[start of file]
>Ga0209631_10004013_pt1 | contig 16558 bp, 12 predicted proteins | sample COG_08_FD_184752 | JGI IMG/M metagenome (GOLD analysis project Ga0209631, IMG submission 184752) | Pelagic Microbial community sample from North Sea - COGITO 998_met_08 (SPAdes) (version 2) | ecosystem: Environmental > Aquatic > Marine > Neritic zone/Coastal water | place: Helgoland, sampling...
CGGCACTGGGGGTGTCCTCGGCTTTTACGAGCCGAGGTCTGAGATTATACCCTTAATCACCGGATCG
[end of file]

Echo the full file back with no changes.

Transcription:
>Ga0209631_10004013_pt1 | contig 16558 bp, 12 predicted proteins | sample COG_08_FD_184752 | JGI IMG/M metagenome (GOLD analysis project Ga0209631, IMG submission 184752) | Pelagic Microbial community sample from North Sea - COGITO 998_met_08 (SPAdes) (version 2) | ecosystem: Environmental > Aquatic > Marine > Neritic zone/Coastal water | place: Helgoland, sampling...
CGGCACTGGGGGTGTCCTCGGCTTTTACGAGCCGAGGTCTGAGATTATACCCTTAATCACCGGATCG